It’s impossible to escape the chaos of Ho Chi Minh City.
Frenetic energy pulses through its hotwired circuit board of streets and alleyways, pouring into the food, the nightlife, and the day-to-day lives of all who venture into its limits. Many stutter in the face of its overwhelming atmosphere, but for those who allow it to whisk them off, an astounding city awaits — one that’s stepping firmly into the future, away from the horrors that engulfed it decades before.
Don’t be fooled by the skyscrapers growing into the cityscape. This is still very much Vietnam. For every sleek cocktail bar and high-end eatery, there’s an equally wonderful back alley Pho joint ready to blow your gastronomical socks off. Oh, and go easy on the coffee. It packs a punch here.
Take a deep breath and dive in.
Welcome to Ho Chi Minh City.
5 things you can’t miss in Saigon
Take a look from the other side
Almost 68 thousand Americans died during the eight-year period it was involved in the Vietnam War, but could you say how many Vietnamese died? The answer is in the millions. Ho Chi Minh City offers the opportunity for visitors to understand the toll of war on the country and see that nothing is as black and white as we might think.
A visit to the Cu Chi Tunnels is a must on any visit. The harrowing site of many brutal guerilla-style battles between North and South Vietnam as well as the United States, visitors can see the immense system of underground tunnels built to counter the American presence and even go inside them to feel the claustrophobia. Brutal traps, torture devices, and depictions of how tough life was during the war are all on show. It’s not a pleasant visit, but an important one. Book a small organized tour if you can.
Back in the city, the War Remnants Museum is a sobering excursion. Detailing the effects of the controversial agent orange and its generational impact on the population, graphic accounts of the war, and some of the horrors committed on both sides, few museums in the world are likely to stir emotions like this one for Americans. It can feel biased, and it is in places (it was once called the American War Crimes Museum), but it’s a good place to gain perspective.
Get buzzed on a coffee tour
Vietnamese coffee is no joke. Those not used to it sometimes feel a little drunk. For everyone else, it’s a glorious hit, whatever form you get.
One of the best ways to learn is on a coffee tour. These fantastic days out are usually done on two wheels. A private tour guide will whisk you off on the back of their motorbike to the best spots in town, offering a little history of the coffee and trying different varieties. Simple iced coffee with condensed milk will be the starting point before moving on to the wonderful egg coffee, and even a type of bean that’s literally passed through a ferret.
Some coffee shops frequented on the tour are even tied in with the war. One amazing cafe has a secret bunker built under it that used to stockpile weapons for the Viet Cong. Expect to grab a few nibbles on the way too!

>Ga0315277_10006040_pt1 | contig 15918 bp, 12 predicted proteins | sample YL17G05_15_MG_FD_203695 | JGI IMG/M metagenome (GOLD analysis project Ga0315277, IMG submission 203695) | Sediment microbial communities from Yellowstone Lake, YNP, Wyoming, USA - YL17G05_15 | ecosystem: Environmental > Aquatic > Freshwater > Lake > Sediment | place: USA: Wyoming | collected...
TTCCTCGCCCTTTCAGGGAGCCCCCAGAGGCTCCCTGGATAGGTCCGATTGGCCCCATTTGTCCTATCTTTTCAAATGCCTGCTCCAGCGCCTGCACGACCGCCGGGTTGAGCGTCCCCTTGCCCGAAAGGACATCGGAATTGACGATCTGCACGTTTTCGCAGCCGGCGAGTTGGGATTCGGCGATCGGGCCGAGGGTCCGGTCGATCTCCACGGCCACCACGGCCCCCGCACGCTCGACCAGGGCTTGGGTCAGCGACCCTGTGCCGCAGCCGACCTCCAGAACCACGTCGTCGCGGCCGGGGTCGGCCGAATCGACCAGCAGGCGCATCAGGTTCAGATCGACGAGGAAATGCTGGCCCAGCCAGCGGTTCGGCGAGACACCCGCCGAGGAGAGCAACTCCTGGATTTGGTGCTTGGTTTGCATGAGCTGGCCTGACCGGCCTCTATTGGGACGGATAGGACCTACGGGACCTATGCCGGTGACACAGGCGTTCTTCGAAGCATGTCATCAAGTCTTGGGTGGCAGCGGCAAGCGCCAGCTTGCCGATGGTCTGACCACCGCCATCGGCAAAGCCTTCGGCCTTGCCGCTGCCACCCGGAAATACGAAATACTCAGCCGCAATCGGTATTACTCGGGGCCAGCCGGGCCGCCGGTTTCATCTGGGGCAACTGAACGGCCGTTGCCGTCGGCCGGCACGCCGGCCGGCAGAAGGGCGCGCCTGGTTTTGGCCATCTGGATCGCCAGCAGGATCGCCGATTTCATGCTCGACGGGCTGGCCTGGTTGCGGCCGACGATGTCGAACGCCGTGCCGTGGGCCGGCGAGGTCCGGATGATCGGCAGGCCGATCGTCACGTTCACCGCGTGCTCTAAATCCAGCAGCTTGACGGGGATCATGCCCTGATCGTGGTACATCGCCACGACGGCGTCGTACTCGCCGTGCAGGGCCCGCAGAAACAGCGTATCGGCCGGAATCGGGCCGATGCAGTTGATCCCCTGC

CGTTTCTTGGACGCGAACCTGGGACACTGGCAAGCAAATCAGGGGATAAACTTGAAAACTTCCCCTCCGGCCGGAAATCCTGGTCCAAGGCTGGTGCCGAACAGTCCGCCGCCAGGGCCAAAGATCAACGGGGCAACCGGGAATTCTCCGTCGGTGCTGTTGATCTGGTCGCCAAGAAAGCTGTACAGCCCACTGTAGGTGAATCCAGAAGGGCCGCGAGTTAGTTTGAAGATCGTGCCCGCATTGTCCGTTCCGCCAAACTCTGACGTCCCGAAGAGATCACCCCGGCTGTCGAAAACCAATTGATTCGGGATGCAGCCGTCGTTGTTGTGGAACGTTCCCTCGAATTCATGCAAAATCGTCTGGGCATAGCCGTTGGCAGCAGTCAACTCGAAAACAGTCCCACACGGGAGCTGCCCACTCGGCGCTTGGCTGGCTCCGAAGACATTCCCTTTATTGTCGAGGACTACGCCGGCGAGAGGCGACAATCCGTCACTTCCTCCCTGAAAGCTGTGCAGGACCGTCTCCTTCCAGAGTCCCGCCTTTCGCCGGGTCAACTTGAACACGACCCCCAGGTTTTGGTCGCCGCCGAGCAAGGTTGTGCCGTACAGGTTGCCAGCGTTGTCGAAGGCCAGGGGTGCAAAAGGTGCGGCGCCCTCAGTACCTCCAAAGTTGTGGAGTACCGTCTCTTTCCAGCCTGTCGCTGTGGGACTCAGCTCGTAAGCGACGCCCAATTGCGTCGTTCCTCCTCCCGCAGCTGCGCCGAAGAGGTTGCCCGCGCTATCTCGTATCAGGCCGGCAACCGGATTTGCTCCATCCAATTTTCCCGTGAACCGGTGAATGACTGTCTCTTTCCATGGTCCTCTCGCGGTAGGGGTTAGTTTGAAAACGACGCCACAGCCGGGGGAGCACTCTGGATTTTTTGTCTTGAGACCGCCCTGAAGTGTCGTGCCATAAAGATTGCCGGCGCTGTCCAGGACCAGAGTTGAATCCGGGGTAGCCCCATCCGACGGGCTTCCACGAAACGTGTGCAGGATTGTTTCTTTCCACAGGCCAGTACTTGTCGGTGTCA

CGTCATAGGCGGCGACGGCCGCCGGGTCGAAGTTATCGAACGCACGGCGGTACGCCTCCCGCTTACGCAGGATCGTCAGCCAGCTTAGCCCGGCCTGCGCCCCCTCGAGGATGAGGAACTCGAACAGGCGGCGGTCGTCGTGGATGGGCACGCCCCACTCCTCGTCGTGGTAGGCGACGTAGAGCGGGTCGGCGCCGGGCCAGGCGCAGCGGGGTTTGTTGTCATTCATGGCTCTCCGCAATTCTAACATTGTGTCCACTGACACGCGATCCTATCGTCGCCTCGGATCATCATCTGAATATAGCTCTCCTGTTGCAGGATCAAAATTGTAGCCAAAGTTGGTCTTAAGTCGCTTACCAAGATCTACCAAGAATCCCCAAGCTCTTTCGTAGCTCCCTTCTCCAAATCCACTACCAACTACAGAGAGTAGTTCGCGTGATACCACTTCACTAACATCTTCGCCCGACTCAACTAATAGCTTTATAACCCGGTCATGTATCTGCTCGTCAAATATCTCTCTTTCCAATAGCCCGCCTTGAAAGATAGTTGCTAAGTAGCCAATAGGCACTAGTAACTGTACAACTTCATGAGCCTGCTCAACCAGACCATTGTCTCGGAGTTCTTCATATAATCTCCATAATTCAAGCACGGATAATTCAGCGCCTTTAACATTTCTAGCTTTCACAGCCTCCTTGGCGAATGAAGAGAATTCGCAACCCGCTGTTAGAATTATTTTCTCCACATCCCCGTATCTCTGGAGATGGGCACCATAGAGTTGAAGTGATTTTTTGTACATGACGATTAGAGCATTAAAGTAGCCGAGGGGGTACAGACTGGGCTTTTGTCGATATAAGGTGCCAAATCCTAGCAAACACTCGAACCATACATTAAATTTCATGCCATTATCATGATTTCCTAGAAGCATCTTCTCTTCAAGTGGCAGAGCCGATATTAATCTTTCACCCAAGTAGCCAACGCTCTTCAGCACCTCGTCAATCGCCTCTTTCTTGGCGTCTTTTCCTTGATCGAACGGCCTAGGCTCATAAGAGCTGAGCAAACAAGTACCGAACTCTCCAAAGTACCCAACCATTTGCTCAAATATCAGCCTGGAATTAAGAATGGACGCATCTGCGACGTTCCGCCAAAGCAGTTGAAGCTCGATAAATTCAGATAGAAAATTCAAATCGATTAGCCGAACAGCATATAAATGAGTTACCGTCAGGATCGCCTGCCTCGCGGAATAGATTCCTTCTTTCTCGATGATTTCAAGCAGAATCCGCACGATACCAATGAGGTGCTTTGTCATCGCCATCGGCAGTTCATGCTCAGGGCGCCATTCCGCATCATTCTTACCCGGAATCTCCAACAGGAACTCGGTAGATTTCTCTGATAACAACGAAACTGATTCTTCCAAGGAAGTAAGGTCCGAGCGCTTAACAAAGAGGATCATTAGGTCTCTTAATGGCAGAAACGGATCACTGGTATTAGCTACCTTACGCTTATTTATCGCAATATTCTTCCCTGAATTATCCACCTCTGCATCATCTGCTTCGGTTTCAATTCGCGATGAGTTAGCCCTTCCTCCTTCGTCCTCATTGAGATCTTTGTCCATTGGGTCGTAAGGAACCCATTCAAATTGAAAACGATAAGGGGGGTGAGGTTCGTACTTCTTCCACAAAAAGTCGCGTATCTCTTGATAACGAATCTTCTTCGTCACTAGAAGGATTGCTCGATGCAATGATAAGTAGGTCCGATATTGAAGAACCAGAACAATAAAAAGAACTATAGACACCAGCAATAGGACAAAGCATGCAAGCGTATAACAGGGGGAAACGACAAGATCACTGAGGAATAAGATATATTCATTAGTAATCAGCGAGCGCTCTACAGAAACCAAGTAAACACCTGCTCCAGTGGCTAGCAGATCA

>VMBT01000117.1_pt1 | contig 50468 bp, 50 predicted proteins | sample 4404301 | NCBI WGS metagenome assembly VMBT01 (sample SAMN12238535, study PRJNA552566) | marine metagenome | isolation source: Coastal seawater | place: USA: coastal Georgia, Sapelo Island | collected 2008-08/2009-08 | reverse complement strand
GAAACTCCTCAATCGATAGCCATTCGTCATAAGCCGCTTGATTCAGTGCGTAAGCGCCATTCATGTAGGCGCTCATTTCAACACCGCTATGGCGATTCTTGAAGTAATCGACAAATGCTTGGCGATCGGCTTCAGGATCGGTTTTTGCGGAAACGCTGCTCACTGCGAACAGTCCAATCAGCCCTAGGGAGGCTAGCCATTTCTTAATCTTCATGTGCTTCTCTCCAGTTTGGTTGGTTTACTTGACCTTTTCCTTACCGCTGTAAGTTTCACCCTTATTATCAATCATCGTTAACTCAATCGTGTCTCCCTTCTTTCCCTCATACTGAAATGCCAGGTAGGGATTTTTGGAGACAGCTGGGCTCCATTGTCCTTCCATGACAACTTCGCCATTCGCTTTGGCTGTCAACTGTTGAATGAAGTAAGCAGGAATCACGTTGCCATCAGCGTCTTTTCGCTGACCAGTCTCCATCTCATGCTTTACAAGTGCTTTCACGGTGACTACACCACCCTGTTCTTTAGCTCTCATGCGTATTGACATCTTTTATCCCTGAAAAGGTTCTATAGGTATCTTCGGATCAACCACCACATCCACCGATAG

Enjoy the French connection
France’s influence in Vietnam stretched back to the end of the nineteenth century when they colonized the region as part of French Indochina. Just before the Vietnam War, the French were defeated and kicked out, but many of their buildings and cultural influence remain.
Visiting Notre Dame Basilica is a great way to get start. Built in the late eighteen hundreds, the European-styled red-pink brickwork sticks out like a beautiful sore thumb. Just across the road is the old post office. The stunning, strikingly yellow building still functions as such, and you can even send a postcard back to your family and friends from the building.
Don’t forget to check out the Saigon Opera House and Saigon City Hall, all of which wouldn’t look out of place in a European city. Ben Thanh Market is a wonderful clash of cultures to explore. The French-styled walls enclose a traditional market where a morning can be spent browsing local wares.
Take a dip
Beat the heat by visiting the Dam Sen Water Park. Don’t be fooled, this water park is no dingy park with questionable swimming water.
The Dam Sen Water Park is over 125 acres in size and 30 different activity zones including wave pools, rollercoasters, gardens, castles, theaters, electronic gaming areas, and more. The park is also home to over 70 species of birds and 20 animals.
You’ll even find a water display specially designed for musical performances featuring laser lights and films being projected on a big screen.
Another unique amusement park is the Buddha themed Suoi Tien park that features larger than life Buddhas and over 150 entertainment facilities.
Have a religious experience
With everything from Catholic churches to Buddhist pagodas, you can’t miss out on exploring the varied and one-of-a-kind religious buildings.
First stop by the bright pink Tan Dinh church to marvel at the Barbie-pink painted walls. The inside is equally as impressive with its dynamic archways and columned hallways.
The Mariamman Hindu Temple is another sight for sore eyes. The exterior is a mosaic of bright hues and gold accented lines.